Leav­ing him in place, however, would have rep­res­en­ted a huge break with what has be­come the norm among House Demo­crats and Re­pub­lic­ans in both cham­bers, in which in­dicted mem­bers have been tem­por­ar­ily re­moved from their lead­er­ship posts as the courts con­sider their charges. It would also have opened up Re­id to fur­ther at­tacks from Re­pub­lic­ans, who have already poin­ted tohis ques­tion­ing by Justice De­part­ment of­fi­cials in the Men­en­dez case. (There is no in­dic­a­tion that Re­id was im­plic­ated in any of the charges brought against Men­en­dez).

A Re­id spokes­man did not im­me­di­ately re­spond to re­quests for com­ment Wed­nes­day af­ter­noon.

John Har­wood, a re­port­er forThe New York Timesand CN­BC,tweetedWed­nes­day that Re­id had said of Men­en­dez: “He called this morn­ing, said he thought he’d be in­dicted. He’s my friend, great sen­at­or. Do whatever I can to help.”

(RE­LATED: Bob Men­en­dez Just Be­came the 12th Sen­at­or in His­tory To Be In­dicted)

The tim­ing could not be worse. Men­en­dez’s in­dict­ment comes less than two weeks be­fore the For­eign Re­la­tions Com­mit­tee is set to take up le­gis­la­tion re­quir­ing con­gres­sion­al ap­prov­al of a still hy­po­thet­ic­al White House nuc­le­ar deal with Ir­an, something Men­en­dez has been work­ing on—and threat­en­ing the White House over—for months. Next, the com­mit­tee will turn back to the U.S. fight against IS­IS, tak­ing up an Au­thor­iz­a­tion for the Use of Mil­it­ary Force that Men­en­dez has been a key play­er in ne­go­ti­at­ing with the ad­min­is­tra­tion and Re­pub­lic­ans.

“He’s been a very strong sup­port­er of the state of Is­rael. He’s been a very—well, let’s face it, a pretty strong crit­ic of this ad­min­is­tra­tion’s lack of strategy. There’s an aw­ful lot that I agree with Sen­at­or Men­en­dez on on the For­eign Re­la­tions Com­mit­tee,” Sen. Ron John­son, a Re­pub­lic­an on the pan­el, said last month.

With a new rank­ing mem­ber, Demo­crats stand to lose a lot of their clout in both fights un­der the Re­pub­lic­an ma­jor­ity.

Men­en­dez’s move could ruffle feath­ers with­in the Demo­crat­ic caucus as well. Be­fore the in­dict­ment be­came of­fi­cial on Wed­nes­day, Men­en­dez’s Demo­crat­ic col­leagues on the For­eign Re­la­tions pan­el were largely sup­port­ive of their rank­ing mem­ber. “I’ve not read any­thing spe­cif­ic that con­vinces me that there’s enough of a prob­lem that there should be any ac­tion,” Sen. Sher­rod Brown of Ohio toldNa­tion­al Journ­alin March.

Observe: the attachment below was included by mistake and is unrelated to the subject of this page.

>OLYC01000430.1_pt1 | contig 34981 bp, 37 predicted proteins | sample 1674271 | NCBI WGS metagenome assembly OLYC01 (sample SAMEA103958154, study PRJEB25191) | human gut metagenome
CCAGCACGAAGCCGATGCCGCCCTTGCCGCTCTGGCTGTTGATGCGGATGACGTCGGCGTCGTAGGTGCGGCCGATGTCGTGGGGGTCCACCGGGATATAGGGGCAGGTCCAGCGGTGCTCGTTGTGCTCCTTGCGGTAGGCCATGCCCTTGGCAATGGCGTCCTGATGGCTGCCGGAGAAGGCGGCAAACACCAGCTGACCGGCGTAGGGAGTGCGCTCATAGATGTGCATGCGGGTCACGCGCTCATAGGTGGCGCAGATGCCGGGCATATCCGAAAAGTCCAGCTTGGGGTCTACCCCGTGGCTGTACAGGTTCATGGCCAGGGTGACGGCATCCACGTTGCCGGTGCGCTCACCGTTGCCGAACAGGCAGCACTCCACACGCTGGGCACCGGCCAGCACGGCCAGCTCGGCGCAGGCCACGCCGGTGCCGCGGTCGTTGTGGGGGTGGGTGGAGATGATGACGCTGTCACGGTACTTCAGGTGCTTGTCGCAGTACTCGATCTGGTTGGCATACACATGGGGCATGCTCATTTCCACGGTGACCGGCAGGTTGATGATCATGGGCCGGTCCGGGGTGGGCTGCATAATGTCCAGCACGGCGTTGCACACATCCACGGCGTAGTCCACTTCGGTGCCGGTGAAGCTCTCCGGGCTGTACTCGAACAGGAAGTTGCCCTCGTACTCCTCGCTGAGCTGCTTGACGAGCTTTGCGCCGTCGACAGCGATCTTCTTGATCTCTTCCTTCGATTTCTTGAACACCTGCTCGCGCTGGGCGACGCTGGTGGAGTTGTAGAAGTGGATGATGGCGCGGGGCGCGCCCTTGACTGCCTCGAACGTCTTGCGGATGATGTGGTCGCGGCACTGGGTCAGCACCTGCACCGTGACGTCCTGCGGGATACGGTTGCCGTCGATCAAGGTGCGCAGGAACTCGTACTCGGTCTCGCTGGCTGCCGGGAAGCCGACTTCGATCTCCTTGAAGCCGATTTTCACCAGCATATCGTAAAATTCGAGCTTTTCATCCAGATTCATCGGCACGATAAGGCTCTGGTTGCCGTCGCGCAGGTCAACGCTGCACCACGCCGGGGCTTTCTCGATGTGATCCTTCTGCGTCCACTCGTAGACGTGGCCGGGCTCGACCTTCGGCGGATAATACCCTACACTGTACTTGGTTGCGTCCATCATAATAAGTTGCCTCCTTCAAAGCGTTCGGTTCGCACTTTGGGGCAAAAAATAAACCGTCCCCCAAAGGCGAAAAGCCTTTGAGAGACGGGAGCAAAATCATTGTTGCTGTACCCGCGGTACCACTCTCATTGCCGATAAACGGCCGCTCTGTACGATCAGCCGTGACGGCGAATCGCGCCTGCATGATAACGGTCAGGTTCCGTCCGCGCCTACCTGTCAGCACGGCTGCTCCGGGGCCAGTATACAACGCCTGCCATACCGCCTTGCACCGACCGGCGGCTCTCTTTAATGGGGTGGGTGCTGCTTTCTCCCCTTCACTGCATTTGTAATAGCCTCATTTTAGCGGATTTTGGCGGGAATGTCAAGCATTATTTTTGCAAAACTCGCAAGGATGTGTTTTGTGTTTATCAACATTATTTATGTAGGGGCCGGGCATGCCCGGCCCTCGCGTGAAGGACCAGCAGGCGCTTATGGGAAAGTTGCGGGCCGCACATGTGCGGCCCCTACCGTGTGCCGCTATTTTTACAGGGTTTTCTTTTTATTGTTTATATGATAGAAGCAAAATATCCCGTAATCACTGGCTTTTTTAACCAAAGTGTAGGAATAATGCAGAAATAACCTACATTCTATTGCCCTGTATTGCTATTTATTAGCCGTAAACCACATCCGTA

Wheth­er the spe­cif­ics of the charges laid out on Wed­nes­day will weak­en that sup­port re­mains to be seen.

Un­like Re­pub­lic­ans, Sen­ate Demo­crats do not have a spe­cif­ic rule or policy re­quir­ing that in­dicted mem­bers be tem­por­ar­ily re­moved from their com­mit­tee lead­er­ship posts. But pre­ced­ent provides a clear path. Most re­cently, the late Re­pub­lic­an Sen. Ted Stevens was re­moved from his rank­ing mem­ber po­s­i­tions upon his in­dict­ment for cor­rup­tion in 2008. And in the House, Rep. Charlie Ran­gel gave up his chair­man­ship of the Ways and Means Com­mit­tee in 2010 after the eth­ics com­mit­tee found that he had vi­ol­ated House rules and a num­ber of col­leagues pushed for his ouster.

On the House GOP side, Rep. Tom DeLay stepped down as ma­jor­ity lead­er when he was in­dicted in 2005. Some oth­er House Re­pub­lic­ans have been pres­sured by party lead­er­ship to give up key posts amid eth­ics scan­dals, even be­fore they were ac­tu­ally in­dicted.

Re­id had been care­ful over the last month not to leave any hints about what he might do if Men­en­dez were in­dicted, say­ing that he wouldn’t make a de­cision—or dis­cuss his think­ing—un­til after the facts were laid clear.

Asked in March, shortly after news of the pending in­dict­ment broke, about his con­fid­ence in Men­en­dez, Re­id said: “Sen­at­or Men­en­dez has done a stel­lar job as chair of the com­mit­tee, and as far as I am con­cerned, he’s been an out­stand­ing sen­at­or.”